How much humor and personality can you pack into a 140-character update? A lot, it turns out. Martha and Grant talk about funny Twitter feeds. Also this week, the origins of skosh and can’t hold a candle, why dragonflies are sometimes called snake doctors, whether the word pre-plan is redundant, and how technology is affecting the experience of reading.
This episode first aired September 24, 2010. Listen here:
Download the MP3 here (23.5 MB).
Martha and Grant share some of their latest guilty-pleasure reading from Twitter feeds that show just how much meaning can be compressed into 140 characters. Cases in point: @veryshortstory and @GRAMMARHULK.
He can’t hold a candle to someone means that he can’t possibly compare to the other person. The hosts explain where this phrase comes from.
A zoo tour guide wants a specific word to describe how elephants procure hydration.
Quiz Guy John Chaneski presents a puzzle called “This, That, and the Other.”
A Facebook newbie asks if it’s okay to misspell words on purpose when communicating via social media.
The mother of eight-year-old twins wonders why one of her girls habitually adds dun-dun-DUN! to sentences in everyday conversation. The hosts suspect it’s related to the audio element known as a “sting” in television and movie parlance, like this one in the famous “Dramatic Prairie Dog” video clip.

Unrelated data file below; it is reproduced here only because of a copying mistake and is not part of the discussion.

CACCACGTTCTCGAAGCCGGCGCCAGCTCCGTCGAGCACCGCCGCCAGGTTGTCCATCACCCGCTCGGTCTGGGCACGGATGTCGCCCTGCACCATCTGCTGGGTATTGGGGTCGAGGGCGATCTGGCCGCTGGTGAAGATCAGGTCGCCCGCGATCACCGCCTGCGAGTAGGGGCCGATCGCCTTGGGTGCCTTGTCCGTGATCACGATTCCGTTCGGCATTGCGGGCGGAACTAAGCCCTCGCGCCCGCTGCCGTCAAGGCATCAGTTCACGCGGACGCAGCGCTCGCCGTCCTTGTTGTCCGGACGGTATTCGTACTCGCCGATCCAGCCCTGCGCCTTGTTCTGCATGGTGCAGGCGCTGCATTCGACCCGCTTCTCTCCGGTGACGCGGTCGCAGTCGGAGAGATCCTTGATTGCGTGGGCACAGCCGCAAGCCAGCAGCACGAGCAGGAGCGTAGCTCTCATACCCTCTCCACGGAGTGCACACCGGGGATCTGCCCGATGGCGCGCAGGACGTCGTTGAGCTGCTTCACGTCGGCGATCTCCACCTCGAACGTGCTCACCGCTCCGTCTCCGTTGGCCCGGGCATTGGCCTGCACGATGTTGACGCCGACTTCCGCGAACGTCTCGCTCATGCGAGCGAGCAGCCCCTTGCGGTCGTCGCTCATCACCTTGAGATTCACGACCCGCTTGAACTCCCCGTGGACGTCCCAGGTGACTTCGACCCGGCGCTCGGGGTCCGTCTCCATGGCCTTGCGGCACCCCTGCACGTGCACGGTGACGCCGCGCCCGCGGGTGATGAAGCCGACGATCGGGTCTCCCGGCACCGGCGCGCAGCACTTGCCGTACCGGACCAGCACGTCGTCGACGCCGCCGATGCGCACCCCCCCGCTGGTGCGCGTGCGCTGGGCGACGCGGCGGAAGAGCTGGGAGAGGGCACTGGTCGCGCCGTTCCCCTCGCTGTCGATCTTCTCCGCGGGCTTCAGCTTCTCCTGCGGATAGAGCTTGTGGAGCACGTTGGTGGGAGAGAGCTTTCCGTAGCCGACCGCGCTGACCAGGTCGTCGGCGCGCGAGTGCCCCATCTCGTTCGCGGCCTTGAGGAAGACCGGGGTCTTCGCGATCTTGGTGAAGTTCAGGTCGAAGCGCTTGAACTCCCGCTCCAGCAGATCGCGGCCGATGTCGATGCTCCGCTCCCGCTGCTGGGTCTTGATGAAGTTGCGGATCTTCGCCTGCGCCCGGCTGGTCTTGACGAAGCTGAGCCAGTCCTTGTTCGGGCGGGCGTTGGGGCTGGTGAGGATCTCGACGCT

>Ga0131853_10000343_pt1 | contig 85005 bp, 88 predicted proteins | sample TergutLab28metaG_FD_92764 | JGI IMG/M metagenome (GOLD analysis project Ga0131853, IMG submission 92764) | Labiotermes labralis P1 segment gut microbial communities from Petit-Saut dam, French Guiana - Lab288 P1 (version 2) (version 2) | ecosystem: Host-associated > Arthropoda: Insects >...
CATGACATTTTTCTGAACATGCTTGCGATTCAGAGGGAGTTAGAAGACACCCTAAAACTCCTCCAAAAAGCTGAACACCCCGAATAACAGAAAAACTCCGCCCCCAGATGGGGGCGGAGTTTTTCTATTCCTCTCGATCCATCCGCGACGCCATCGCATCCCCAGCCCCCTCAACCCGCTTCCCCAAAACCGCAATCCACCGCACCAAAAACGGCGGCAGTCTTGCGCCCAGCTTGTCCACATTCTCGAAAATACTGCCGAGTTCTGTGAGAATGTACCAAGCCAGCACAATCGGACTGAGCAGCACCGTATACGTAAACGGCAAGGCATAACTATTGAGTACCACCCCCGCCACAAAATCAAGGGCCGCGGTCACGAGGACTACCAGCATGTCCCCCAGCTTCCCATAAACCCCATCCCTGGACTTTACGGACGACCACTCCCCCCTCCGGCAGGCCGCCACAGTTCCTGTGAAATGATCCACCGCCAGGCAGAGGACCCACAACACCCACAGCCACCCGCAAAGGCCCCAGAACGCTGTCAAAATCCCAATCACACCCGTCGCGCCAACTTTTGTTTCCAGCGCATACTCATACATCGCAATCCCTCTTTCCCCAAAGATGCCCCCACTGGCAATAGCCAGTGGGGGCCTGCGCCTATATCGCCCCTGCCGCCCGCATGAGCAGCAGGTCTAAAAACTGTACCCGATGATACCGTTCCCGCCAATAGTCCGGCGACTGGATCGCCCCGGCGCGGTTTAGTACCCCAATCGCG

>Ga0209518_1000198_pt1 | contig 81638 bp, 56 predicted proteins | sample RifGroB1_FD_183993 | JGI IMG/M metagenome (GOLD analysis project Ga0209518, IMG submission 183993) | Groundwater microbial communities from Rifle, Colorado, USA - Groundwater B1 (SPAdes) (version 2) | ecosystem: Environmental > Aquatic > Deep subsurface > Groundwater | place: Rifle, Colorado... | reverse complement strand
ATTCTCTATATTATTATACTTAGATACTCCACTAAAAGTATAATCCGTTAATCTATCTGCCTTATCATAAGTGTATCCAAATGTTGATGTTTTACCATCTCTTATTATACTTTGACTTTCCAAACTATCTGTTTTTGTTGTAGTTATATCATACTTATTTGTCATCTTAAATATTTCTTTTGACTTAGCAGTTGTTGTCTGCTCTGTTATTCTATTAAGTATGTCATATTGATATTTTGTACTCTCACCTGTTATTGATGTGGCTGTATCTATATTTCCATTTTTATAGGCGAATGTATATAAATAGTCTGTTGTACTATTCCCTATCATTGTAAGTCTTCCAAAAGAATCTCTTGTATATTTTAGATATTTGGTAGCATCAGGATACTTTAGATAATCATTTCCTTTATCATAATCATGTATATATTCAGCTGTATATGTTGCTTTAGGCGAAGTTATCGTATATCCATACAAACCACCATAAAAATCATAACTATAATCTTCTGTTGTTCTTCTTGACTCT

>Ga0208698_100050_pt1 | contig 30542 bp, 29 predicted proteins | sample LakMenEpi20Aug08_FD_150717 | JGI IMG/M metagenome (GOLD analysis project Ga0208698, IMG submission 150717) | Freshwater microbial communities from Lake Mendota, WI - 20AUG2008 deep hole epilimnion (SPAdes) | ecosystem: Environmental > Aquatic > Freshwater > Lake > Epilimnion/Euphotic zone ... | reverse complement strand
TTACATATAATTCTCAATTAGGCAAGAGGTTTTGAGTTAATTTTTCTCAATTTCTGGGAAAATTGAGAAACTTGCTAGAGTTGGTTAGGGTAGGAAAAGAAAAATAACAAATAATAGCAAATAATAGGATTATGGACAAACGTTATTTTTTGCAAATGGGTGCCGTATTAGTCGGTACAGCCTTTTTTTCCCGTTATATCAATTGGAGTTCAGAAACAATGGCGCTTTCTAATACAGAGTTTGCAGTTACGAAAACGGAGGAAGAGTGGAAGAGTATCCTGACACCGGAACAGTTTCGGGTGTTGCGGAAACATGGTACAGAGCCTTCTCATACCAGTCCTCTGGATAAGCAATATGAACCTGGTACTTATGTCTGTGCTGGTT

The term skosh means “a small amount,” and derives from a Japanese word that means the same thing.
Remember when the expression “reading a book” meant, well, actually reading a book? Martha and Grant discuss a Los Angeles Times series about how electronic devices are changing the way we read.
The distinctive shape of the dragonfly has inspired lots of different nicknames for this insect, including snake doctor, devil’s darning needle, skeeter hawk, spindle, snake eyes, and ear sewer, the last of which rhymes with “mower.”
What’s the correct term for the male lover of a married woman? The hosts share suggestions from listeners, including paramour and sancho.
A firefighter is annoyed by his boss’s use of the term pre-plan.
Martha shares the term hit and giggle, a bit of sports slang term she picked up while working as an announcer at this year’s Mercury Insurance Open tennis tournament.